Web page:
It was soon after Mr. Walker’s arrival in 1898 that the Education Act of 1902 was implemented. This Act established a single administrative structure for education based on the existing County and County Borough Councils, which became the local education authorities. These replaced the old school boards. Long Benton National School came under the County Council of Northumberland. The L.E.A’s also had the powers to supply education other than elementary, and this led to the extension of secondary education. Voluntary schools like the Church School were now known as ‘non-provided’ schools and they became eligible for rate aid, thereby gaining a healthy infusion of money which has helped to carry them into the second half of the twentieth century.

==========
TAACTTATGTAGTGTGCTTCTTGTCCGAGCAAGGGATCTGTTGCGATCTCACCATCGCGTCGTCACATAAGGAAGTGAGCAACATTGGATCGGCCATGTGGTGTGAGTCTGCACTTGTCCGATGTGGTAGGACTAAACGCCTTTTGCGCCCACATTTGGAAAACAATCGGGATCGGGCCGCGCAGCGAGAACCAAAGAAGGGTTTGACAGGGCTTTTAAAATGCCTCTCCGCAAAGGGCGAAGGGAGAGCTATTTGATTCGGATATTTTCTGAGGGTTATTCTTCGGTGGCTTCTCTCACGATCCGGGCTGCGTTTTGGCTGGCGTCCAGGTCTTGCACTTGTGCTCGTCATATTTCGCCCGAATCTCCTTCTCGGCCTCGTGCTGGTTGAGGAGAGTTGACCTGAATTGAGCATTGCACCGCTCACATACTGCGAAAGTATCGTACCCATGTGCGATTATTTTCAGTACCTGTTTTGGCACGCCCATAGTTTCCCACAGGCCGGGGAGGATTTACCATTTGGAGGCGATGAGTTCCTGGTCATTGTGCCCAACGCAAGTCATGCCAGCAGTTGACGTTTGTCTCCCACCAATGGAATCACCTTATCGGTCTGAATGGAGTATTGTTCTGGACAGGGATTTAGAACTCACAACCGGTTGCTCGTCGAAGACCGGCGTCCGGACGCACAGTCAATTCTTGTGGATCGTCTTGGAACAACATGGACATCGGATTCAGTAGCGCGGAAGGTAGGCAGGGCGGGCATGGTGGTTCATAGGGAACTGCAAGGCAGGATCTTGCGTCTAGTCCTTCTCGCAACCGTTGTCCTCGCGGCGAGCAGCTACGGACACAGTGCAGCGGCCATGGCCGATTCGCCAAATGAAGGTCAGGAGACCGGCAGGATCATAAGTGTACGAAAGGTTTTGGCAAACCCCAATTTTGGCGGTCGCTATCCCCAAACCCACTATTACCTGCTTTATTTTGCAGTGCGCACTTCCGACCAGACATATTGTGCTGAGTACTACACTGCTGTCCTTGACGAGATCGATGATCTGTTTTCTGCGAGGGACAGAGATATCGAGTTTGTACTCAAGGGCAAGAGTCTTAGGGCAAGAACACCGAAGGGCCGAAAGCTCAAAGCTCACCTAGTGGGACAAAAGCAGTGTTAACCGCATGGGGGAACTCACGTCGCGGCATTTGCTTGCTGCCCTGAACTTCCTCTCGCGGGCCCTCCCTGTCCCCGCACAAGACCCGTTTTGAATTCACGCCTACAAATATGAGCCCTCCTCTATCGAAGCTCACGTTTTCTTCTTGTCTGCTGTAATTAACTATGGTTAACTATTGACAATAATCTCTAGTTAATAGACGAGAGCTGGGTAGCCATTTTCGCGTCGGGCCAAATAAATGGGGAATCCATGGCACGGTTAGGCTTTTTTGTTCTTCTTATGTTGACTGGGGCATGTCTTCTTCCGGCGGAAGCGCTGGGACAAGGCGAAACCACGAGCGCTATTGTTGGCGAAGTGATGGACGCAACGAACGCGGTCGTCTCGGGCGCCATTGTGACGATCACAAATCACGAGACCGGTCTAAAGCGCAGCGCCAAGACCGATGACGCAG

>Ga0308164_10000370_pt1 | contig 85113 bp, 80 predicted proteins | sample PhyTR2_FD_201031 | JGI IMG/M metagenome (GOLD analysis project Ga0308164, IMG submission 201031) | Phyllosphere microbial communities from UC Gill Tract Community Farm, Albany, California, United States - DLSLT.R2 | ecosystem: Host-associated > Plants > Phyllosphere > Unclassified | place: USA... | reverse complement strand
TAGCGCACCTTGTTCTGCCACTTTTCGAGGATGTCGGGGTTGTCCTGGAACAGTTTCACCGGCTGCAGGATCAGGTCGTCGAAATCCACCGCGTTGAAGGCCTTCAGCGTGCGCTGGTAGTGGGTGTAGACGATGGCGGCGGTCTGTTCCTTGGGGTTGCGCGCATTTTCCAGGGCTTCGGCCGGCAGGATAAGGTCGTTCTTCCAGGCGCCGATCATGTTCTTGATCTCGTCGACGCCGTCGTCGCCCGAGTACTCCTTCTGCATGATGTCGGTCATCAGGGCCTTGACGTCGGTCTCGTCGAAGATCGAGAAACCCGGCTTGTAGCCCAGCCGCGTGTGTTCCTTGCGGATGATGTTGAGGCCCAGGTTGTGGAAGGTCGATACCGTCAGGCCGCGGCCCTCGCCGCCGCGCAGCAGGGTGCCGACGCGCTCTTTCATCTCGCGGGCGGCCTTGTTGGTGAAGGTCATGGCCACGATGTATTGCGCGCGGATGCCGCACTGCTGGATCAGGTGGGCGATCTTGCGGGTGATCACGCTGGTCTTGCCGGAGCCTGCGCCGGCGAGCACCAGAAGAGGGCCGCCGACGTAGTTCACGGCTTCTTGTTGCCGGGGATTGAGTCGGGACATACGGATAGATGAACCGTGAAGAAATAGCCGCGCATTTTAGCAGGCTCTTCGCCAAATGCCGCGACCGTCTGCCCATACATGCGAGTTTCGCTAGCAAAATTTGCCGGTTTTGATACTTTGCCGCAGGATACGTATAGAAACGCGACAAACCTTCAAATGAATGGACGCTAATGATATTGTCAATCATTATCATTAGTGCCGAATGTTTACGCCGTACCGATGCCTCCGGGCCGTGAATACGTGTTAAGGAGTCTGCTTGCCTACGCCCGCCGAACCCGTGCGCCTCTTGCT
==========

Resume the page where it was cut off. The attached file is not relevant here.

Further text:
Overcrowding was the main problem that Mr. Walker faced, and following a rural fete to raise funds, an extension to the school was added in 1899. Built on the east end of the school, this extension consisted of one large and one small room and a cloakroom area. Dissatisfaction still prevailed however with the conditions in the main building. There was still no central heating and classrooms were either heated with a coke stove or open fire. On wintry days, it was sometimes necessary for the pupils to change places every ten minutes, to allow others to get near to the fire. There was no running hot water and the toilets (known as either ‘netties’ or ‘closets’ were at the other side of the playground, which meant getting wet on rainy or wintry days.It was the year of the Hadow Report of 1926 when the ‘Education of the Adolescent’ had just recommended that primary education should end at eleven years and that all children should then proceed to some form of secondary education either at a grammar or a modem school, depending on their ability as assessed at an ‘eleven plus’ selective education. This aim was not realised until the Education Act of 1944 which introduced universal,compulsory and free secondary education for all, along the lines suggested by Hadow. L.E.A’s now had a duty to secure adequate provision of primary and secondary schools. This Act retained the existing dual system which had existed since 1870, but the council schools were renamed ‘County’ schools and the voluntary (Church) schools were divided into “Aided” and “Controlled” schools depending on the amount of authority and financial obligation left to the voluntary body. Some voluntary schools passed under the control of the L.E.A. and became county schools.